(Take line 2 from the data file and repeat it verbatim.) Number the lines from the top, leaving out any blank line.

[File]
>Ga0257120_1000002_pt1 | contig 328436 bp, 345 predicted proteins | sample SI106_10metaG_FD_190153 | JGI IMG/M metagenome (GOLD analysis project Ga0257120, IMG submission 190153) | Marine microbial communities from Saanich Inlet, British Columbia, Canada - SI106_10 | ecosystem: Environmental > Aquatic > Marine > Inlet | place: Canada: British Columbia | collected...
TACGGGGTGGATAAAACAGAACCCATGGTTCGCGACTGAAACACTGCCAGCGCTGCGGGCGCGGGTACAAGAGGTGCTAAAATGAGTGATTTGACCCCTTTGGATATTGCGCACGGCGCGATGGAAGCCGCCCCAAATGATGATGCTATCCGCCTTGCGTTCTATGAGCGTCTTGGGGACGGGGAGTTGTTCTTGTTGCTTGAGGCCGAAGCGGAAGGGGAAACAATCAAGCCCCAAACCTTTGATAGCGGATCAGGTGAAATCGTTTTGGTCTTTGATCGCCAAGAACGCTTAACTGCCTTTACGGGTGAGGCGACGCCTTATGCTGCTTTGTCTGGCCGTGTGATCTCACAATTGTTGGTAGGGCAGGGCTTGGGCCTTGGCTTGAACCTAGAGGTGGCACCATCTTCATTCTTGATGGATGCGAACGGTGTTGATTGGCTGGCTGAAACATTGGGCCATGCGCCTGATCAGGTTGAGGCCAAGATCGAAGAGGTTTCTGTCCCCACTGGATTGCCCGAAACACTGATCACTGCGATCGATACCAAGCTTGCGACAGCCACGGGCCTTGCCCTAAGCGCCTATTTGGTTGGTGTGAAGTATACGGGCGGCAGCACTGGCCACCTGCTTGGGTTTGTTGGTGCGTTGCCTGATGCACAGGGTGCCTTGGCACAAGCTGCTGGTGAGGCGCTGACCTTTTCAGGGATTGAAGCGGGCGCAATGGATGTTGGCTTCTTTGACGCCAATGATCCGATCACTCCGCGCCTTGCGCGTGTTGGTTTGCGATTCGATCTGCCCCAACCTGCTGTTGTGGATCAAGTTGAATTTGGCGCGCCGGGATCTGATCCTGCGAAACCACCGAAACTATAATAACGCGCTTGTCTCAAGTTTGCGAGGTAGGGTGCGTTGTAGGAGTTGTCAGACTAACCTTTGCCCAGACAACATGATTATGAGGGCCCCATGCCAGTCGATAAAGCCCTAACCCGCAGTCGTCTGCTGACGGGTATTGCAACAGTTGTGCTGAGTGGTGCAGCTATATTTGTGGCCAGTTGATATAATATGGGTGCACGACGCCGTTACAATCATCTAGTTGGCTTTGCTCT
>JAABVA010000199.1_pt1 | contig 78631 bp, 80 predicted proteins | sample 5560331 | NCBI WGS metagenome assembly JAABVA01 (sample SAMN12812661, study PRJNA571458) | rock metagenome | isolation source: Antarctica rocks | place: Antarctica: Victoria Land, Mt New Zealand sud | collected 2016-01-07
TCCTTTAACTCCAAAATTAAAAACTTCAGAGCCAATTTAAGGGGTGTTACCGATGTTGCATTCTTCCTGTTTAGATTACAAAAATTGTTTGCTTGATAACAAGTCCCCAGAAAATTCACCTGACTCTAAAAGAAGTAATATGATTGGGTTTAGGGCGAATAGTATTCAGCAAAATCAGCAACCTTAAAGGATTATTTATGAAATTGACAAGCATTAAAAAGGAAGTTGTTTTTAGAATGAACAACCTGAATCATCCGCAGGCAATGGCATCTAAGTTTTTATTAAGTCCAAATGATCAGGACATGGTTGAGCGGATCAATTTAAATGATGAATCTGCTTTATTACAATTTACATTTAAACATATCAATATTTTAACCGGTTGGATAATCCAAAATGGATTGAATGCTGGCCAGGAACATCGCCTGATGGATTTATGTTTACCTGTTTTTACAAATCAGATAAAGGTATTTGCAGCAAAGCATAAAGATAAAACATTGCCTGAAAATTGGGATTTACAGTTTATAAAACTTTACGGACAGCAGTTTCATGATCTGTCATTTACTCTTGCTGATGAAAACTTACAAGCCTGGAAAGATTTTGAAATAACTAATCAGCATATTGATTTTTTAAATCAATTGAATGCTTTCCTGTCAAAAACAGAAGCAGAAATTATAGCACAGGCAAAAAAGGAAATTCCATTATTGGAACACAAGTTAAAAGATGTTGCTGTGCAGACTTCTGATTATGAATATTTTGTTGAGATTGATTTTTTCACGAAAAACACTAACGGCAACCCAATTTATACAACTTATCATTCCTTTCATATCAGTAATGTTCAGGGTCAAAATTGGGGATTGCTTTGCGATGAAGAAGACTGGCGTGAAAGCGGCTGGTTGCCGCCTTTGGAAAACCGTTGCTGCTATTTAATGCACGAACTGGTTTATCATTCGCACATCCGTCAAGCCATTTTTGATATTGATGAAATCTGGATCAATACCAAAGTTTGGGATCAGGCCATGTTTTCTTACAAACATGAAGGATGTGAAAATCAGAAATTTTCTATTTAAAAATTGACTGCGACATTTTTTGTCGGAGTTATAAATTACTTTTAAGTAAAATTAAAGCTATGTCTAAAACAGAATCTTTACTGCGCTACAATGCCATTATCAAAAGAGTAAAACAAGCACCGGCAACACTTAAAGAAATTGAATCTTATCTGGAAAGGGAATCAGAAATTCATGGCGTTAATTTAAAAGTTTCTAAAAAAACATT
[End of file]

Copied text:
TACGGGGTGGATAAAACAGAACCCATGGTTCGCGACTGAAACACTGCCAGCGCTGCGGGCGCGGGTACAAGAGGTGCTAAAATGAGTGATTTGACCCCTTTGGATATTGCGCACGGCGCGATGGAAGCCGCCCCAAATGATGATGCTATCCGCCTTGCGTTCTATGAGCGTCTTGGGGACGGGGAGTTGTTCTTGTTGCTTGAGGCCGAAGCGGAAGGGGAAACAATCAAGCCCCAAACCTTTGATAGCGGATCAGGTGAAATCGTTTTGGTCTTTGATCGCCAAGAACGCTTAACTGCCTTTACGGGTGAGGCGACGCCTTATGCTGCTTTGTCTGGCCGTGTGATCTCACAATTGTTGGTAGGGCAGGGCTTGGGCCTTGGCTTGAACCTAGAGGTGGCACCATCTTCATTCTTGATGGATGCGAACGGTGTTGATTGGCTGGCTGAAACATTGGGCCATGCGCCTGATCAGGTTGAGGCCAAGATCGAAGAGGTTTCTGTCCCCACTGGATTGCCCGAAACACTGATCACTGCGATCGATACCAAGCTTGCGACAGCCACGGGCCTTGCCCTAAGCGCCTATTTGGTTGGTGTGAAGTATACGGGCGGCAGCACTGGCCACCTGCTTGGGTTTGTTGGTGCGTTGCCTGATGCACAGGGTGCCTTGGCACAAGCTGCTGGTGAGGCGCTGACCTTTTCAGGGATTGAAGCGGGCGCAATGGATGTTGGCTTCTTTGACGCCAATGATCCGATCACTCCGCGCCTTGCGCGTGTTGGTTTGCGATTCGATCTGCCCCAACCTGCTGTTGTGGATCAAGTTGAATTTGGCGCGCCGGGATCTGATCCTGCGAAACCACCGAAACTATAATAACGCGCTTGTCTCAAGTTTGCGAGGTAGGGTGCGTTGTAGGAGTTGTCAGACTAACCTTTGCCCAGACAACATGATTATGAGGGCCCCATGCCAGTCGATAAAGCCCTAACCCGCAGTCGTCTGCTGACGGGTATTGCAACAGTTGTGCTGAGTGGTGCAGCTATATTTGTGGCCAGTTGATATAATATGGGTGCACGACGCCGTTACAATCATCTAGTTGGCTTTGCTCT